Most of the advice in this ‘Submitting Scripts’ post is just common sense but after receiving a lot of unsolicited scripts with many of the problems below I thought this was worth sharing.
1. Don’t send the same script to several people in the same email. There’s nothing worse than seeing that the email you’ve received addressed to Dear Sir/Madam was also sent to firstname.lastname@example.org and 50 others. Generic emailing will most likely lead to your mail being deleted unread along with the attached script.
2. Send your script as an attachment, DO NOT copy and paste it into the body of an email. Sounds like a mad thing to do, but I’ve seen it done.
3. Sending a synopsis before the full script is usually advisable.A short, polite email telling the company you have a project that might suit them along with a 3 line synopsis and an enquiry whether they’d like to see more is likely to get a quicker response. Having said that some companies do prefer to get the full script first. The best way to be sure is to call them before sending anything and ask what they’d prefer.
4. Producers nearly always have too much to do and not enough time to do it in. Don’t make it easy for them to dismiss your script within a couple of pages by committing the following sins: poor formatting, spelling mistakes, grammatical mistakes, excessive profanity, way too much dialogue etc. Make sure that your script is in standard industry format and have someone proof read it for you before you send it anywhere.
5. Don’t send a script with warnings all over it like ‘COPYRIGHT OF JOE SMITH. DO NOT ATTEMPT TO COPY.’ Again sounds silly, but it’s happened. Again, don’t demand that a producer signs a non-disclosure release before they get to read your script. It will signal to them that you as a writer are loads of drama and will be too difficult to work with.
6. Also, don’t send more than one script at a time. I’ve been sent five or six feature scripts in a week by the same person. Did any of them get read? I picked one to read, didn’t like it and put it down after twenty pages. I did not read the others. For the very simple reason that I did not have time. I don’t read scripts at work. I read them in my down time, evenings, weekends etc. Therefore they have to be enjoyable and interesting to read. If you read one script from a writer that you really don’t like, it’s unlikely you’ll go back for a second. Only send one script and concentrate on making sure it’s as good as it can possibly be.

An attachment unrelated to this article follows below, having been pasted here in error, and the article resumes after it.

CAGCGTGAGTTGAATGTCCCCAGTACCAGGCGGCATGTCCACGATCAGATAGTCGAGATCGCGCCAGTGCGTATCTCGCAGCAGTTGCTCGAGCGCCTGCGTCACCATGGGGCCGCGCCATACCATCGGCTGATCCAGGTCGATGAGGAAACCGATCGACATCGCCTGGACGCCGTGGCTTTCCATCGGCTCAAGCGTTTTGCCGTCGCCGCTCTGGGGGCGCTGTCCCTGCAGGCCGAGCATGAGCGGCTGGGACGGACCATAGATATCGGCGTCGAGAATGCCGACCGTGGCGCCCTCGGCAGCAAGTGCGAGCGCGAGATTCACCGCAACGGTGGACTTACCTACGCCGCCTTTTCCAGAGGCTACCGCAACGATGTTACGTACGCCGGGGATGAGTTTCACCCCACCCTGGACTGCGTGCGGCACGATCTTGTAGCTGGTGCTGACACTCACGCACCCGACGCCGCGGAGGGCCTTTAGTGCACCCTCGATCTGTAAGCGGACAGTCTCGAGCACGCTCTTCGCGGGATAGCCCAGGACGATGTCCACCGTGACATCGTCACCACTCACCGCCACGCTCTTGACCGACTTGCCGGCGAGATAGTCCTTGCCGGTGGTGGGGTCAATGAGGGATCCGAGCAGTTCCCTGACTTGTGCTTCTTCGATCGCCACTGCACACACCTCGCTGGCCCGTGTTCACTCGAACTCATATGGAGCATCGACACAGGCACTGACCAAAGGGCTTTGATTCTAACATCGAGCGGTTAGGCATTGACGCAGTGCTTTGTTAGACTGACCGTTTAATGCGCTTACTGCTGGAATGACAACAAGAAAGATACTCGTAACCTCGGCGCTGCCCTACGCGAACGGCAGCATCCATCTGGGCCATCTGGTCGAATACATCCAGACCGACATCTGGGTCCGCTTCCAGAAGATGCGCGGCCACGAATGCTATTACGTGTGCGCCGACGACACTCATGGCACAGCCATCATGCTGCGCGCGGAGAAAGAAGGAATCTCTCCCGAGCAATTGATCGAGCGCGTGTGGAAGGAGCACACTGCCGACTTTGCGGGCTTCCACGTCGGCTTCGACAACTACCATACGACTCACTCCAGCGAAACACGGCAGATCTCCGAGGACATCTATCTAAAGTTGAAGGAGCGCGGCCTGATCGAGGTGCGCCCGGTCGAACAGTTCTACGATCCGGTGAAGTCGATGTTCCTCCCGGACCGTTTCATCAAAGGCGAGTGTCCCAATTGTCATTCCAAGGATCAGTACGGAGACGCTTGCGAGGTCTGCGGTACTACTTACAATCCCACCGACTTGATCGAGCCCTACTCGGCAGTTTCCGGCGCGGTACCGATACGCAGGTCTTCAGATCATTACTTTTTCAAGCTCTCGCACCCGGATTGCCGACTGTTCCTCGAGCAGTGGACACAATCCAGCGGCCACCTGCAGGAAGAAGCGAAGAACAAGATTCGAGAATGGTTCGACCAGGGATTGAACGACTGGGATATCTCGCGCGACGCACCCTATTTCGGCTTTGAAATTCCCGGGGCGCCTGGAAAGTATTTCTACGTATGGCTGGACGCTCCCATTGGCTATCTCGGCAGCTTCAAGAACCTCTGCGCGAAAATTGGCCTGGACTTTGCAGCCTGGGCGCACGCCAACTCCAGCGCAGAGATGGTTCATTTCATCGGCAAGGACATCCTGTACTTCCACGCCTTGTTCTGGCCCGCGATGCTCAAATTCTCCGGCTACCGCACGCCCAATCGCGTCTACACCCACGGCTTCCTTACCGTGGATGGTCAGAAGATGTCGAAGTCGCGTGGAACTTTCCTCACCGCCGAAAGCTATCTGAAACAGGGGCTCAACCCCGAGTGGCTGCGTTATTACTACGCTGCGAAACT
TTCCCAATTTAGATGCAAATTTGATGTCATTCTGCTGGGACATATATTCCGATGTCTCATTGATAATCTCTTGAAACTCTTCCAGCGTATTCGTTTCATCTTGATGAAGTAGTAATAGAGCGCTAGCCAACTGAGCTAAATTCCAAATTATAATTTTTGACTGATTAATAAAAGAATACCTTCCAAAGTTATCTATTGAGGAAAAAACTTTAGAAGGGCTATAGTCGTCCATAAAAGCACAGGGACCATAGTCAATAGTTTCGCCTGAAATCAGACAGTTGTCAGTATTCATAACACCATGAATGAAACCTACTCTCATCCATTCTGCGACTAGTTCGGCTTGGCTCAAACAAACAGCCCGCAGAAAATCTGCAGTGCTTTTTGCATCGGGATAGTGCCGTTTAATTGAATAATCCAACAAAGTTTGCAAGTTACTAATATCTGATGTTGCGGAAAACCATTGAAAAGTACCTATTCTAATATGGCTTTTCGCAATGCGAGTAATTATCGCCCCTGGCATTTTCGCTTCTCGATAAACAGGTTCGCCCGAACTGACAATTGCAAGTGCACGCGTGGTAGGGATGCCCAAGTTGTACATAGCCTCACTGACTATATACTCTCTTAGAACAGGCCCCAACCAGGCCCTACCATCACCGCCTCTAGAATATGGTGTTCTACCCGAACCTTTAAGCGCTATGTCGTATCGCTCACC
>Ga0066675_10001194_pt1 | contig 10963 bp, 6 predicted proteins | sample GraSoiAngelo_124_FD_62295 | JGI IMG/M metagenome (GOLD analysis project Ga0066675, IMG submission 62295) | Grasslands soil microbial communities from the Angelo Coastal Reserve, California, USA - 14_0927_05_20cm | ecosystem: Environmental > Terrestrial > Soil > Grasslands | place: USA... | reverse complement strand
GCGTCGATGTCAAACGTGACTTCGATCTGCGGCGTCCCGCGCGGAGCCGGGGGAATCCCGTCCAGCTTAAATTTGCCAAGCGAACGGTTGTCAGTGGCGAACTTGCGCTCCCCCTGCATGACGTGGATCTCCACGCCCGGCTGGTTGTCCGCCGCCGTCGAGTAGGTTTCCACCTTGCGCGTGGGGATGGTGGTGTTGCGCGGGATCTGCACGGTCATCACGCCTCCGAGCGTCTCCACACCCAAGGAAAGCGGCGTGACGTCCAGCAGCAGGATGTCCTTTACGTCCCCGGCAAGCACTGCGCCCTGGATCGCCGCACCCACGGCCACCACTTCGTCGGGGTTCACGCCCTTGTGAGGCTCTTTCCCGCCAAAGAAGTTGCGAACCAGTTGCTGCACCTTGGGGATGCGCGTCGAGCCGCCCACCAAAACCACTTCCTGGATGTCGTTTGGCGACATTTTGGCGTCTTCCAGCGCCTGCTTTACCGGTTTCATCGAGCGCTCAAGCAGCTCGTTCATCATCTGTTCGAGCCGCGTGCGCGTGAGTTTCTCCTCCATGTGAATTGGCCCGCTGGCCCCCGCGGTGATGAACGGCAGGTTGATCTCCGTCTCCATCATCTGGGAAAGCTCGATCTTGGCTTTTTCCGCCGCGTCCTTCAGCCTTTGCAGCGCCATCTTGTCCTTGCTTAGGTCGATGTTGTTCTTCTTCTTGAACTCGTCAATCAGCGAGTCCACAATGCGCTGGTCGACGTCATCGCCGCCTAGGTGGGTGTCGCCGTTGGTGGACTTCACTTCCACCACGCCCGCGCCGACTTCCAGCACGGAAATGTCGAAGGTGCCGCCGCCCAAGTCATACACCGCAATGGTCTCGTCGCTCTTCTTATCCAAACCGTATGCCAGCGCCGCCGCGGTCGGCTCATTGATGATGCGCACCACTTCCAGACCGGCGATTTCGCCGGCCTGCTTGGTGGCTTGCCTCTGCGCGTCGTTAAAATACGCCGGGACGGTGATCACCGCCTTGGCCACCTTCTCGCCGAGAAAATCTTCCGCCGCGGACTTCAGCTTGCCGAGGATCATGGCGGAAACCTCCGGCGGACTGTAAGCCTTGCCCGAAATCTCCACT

7. Don’t hound people for a response. I’ve seen great scripts get binned because the company didn’t want to deal with the writer. A week is a very short time and producers are busy. I don’t know many Irish companies who have the manpower to hire dedicated script readers. Therefore it’s most likely that your script will be read by someone doing another job whenever they can squeeze it in.
Irish production companies are small. If you start making phone calls to different people in the same company to find out if your script has been read, you will quickly get a reputation for being a pest! Wait a month. If you’ve heard nothing back by then, a polite phone call to see if anyone has read or will be reading your script is acceptable. If they don’t seem interested in reading it, don’t push, they may have too many projects on their slate this year.
8. Writers should have an awareness of the budgetary constraints that are on producers. Don’t send a high budget period drama to a small production company. They will never get the funding to make it, even if they love it.
9. Research. Take a look at the back catalogue of the production company. Find out who has made something similar before. This means that they will already have relationships with the funders/broadcasters concerned and will be more likely to be able to get the film made.
Hope this helps. Most production companies are on the lookout for new scripts and ideas but may only take unsolicited MSS at certain times of the year. If in doubt, call and check.